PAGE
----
Royal Mail

Cover_Box_3D.jpg Our first special stamp book was designed over a decade ago and this 2016 edition was our third for the Royal Mail. It was an honour to be commissioned again, particularly as it marked the Royal Mail's 500th anniversary.

A Royal Mail year book includes all the special stamps issued the previous 12 months and sets them in context. The background to each stamp subject is explored in depth, and the designers explain how the set evolved. Creating this book required meticulous research, a design that is rich and immersive, and a theme that unifies the whole book, making it both a pleasurable read and eminently collectible.

What theme could link the Royal Mail's quincentenary with the Polar explorer Shackleton, Shakespeare, The Queen's 90th birthday, some quirky animals, the First World War, Pink Floyd, Beatrix Potter, humanitarians, Capability Brown, the Great Fire of London, Agatha Christie, Mr Men & Little Miss books, and... Christmas?

To begin with, this assortment of unrelated subjects was our greatest challenge, but as the Royal Mail's 500th anniversary presided over all considerations, an obvious theme emerged. All of our subjects had recourse to letter-writing and the Royal Mail has been delivering letters for 500 years. The link was letter writing. And what better theme could there be for a philatelist?

The layout of each spread was determined by the featured letters. We attempted to nonchalantly 'throw' the letters onto the page and design the spreads around them. In practice, no letter fell just right, so some subtle 'nudging' was required to ensure the writing was legible, the points of interest could be easily read, and the proportions of the letters didn't dominate the spread. All of these factors lead to each spread being different and page after page appear jumbled — just as in a sorting office. This is just the sort of delving and exploring that stamp collectors enjoy. It is a book to rummage in and to discover the surprises.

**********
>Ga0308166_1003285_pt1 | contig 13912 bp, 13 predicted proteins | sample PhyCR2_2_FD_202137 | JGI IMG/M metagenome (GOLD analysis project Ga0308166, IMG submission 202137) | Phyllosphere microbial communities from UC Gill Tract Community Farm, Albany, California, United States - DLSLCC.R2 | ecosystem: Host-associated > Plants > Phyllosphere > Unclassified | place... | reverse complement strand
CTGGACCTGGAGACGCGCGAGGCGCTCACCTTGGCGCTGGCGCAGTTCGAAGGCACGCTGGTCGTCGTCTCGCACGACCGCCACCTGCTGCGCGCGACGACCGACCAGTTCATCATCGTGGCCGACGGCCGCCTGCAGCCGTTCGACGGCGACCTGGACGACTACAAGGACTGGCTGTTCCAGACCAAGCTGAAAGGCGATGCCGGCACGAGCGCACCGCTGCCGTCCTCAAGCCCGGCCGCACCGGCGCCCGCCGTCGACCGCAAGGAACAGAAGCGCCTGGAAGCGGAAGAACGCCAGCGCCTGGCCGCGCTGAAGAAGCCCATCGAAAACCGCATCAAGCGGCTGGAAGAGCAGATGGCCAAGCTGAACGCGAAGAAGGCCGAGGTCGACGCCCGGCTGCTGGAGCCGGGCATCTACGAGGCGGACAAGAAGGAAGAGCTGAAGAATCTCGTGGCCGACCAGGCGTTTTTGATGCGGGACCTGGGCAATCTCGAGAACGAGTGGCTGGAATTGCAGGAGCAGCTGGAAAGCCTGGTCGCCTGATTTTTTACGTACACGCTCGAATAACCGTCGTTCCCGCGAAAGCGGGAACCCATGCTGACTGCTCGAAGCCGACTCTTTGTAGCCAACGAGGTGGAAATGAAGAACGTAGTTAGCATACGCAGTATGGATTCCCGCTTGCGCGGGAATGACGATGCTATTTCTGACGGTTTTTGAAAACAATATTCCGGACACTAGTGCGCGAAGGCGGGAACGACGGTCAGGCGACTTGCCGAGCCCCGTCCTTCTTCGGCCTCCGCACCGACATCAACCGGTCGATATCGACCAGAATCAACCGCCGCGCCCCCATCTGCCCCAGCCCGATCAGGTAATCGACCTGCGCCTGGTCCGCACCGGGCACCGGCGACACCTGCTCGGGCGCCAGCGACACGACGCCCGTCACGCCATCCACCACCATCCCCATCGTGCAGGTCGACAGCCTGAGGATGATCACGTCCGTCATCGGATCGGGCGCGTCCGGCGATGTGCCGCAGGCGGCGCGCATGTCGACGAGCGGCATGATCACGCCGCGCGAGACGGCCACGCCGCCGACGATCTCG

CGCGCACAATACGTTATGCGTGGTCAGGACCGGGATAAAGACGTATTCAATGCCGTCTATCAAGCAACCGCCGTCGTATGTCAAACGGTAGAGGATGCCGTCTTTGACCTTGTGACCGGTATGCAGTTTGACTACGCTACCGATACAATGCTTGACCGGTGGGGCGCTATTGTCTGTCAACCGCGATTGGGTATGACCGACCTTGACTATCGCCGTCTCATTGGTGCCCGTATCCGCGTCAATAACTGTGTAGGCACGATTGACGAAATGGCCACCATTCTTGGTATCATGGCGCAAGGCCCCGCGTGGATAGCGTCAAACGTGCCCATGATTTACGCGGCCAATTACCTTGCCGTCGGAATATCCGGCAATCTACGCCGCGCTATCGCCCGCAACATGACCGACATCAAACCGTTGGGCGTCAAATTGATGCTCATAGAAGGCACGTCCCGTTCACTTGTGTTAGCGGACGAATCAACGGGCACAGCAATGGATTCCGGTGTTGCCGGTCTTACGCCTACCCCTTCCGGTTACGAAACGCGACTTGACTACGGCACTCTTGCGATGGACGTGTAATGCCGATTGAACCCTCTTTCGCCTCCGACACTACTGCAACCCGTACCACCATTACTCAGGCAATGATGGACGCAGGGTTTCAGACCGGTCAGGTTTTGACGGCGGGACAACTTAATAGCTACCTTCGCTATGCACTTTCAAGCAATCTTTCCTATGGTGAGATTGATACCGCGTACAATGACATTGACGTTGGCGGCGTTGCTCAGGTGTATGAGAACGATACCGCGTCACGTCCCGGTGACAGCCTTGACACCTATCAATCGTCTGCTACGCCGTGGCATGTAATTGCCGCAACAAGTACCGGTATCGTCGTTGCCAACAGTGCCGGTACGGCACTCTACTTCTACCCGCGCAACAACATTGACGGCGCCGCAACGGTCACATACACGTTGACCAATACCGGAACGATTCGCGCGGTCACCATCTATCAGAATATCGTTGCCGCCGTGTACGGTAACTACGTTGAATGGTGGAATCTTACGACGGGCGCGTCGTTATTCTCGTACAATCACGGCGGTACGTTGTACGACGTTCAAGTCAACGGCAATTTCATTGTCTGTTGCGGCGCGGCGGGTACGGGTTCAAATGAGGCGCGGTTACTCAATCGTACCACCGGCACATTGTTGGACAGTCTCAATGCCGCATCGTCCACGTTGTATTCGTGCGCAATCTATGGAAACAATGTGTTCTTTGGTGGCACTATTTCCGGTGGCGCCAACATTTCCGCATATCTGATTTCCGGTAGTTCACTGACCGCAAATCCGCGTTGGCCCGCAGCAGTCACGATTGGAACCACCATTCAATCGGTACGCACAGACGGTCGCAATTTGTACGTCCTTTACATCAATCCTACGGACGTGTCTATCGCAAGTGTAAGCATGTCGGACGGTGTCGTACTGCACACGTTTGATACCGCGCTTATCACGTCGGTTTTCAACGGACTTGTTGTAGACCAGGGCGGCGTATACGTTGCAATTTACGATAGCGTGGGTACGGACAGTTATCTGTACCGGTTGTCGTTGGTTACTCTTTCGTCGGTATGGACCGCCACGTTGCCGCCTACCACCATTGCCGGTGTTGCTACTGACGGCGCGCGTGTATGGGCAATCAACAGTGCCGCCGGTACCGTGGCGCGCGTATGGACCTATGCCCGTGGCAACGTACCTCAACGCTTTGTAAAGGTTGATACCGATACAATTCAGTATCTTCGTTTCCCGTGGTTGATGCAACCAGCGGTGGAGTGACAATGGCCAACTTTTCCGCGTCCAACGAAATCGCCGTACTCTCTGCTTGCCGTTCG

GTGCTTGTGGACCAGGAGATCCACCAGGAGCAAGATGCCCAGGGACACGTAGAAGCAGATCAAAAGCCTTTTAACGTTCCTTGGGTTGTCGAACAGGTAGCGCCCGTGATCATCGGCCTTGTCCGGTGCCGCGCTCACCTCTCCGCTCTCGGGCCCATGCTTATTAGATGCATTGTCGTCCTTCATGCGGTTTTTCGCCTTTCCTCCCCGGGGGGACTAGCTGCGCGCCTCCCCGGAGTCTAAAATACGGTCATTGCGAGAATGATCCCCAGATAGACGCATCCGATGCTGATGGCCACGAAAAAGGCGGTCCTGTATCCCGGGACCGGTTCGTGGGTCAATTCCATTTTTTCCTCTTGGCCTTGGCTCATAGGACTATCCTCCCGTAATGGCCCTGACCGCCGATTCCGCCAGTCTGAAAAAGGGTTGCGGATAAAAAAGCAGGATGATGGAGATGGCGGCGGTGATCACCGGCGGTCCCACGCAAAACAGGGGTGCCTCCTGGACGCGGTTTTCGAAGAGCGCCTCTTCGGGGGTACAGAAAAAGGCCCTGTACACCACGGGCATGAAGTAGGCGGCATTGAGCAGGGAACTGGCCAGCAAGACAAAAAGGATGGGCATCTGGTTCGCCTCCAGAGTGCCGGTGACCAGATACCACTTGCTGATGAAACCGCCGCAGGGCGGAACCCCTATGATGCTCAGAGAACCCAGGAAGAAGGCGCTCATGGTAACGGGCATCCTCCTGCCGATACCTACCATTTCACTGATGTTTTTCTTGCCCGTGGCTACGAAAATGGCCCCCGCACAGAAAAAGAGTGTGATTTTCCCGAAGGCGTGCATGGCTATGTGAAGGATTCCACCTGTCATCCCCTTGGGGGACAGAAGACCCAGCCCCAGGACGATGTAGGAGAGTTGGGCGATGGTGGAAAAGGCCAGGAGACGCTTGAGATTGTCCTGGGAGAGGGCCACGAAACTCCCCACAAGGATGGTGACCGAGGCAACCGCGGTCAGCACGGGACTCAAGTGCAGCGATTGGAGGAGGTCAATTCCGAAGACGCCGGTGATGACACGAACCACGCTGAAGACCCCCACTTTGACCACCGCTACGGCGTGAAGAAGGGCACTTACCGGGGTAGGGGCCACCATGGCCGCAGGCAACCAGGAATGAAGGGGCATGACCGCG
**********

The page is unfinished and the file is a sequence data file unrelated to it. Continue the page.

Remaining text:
64 pages, full colour, hardback with slipcase, 26 × 24.4cm.

Shackleton_1.jpg Perfectly simple, or so we thought. It took us months to source original letters that related to each of our subjects but it was certainly worth persisting. Some of the most interesting letters that we discovered included Shackleton's letter to his wife after he had rescued his stranded men: 'Not a life lost and we have been through hell,' he reports.

Humanitarians_1.jpg Another was from Nicholas Winton, the diplomat and humanitarian who organised the Kindertransport for hundreds of Jewish children escaping Czechoslovakia on the eve of the Second World War. His 1939 letter to President Roosevelt pleaded for help from the United States, which sadly was not forthcoming.

Queen_1.jpg Reaching across the Atlantic 21 years later to another president, this time Eisenhower, The Queen scribbled down her personal recipe for scones on Buckingham Palace paper and sent it to the White House.

potter_2.jpg Beatrix Potter's 1893 letter was sent to a sick child to cheer him up. Having run out of things to say, Potter began to sketch out a short story with pictures of four little rabbits called Flopsy, Mopsy, Cottontail and Peter. This letter inspired a publishing phenomenon.

Great Fire_1.jpg The impact of the 1666 Great Fire of London is evident in a letter from the Postmaster General James Hicks, who asks for all mail to be sent on to the the Red Lion in Barnet. His own post office in the City burnt down at 1am on 3rd September, forcing him to flee with his family. His letter says that his family are well, 'notwithstanding great loss and sufferings by the destruction of our office'.

Christie_1.jpg Suffering of another sort was expressed in a typically wry telegram from Noël Coward to Agatha Christie. Sent from his Bermuda home in 1957, it begrudgingly congratulates Christie upon 'The Moustrap' becoming the longest-running show in London's West End.

Chistmas_1.jpg Every year, the Royal Mail delivers nearly 8 million letters addressed to Father Christmas. We featured one of them on this spread — with both the sender's and Santa's permission, of course.

Each Royal Mail Special Stamps Year Book is individually numbered and contains every stamp issued in the previous 12 months. Collectors can insert their own mint stamps into the clear mounts woven into each chapter. 

Related projects: Royal Mail Special Stamps 2006, Royal Mail Special Stamps 2007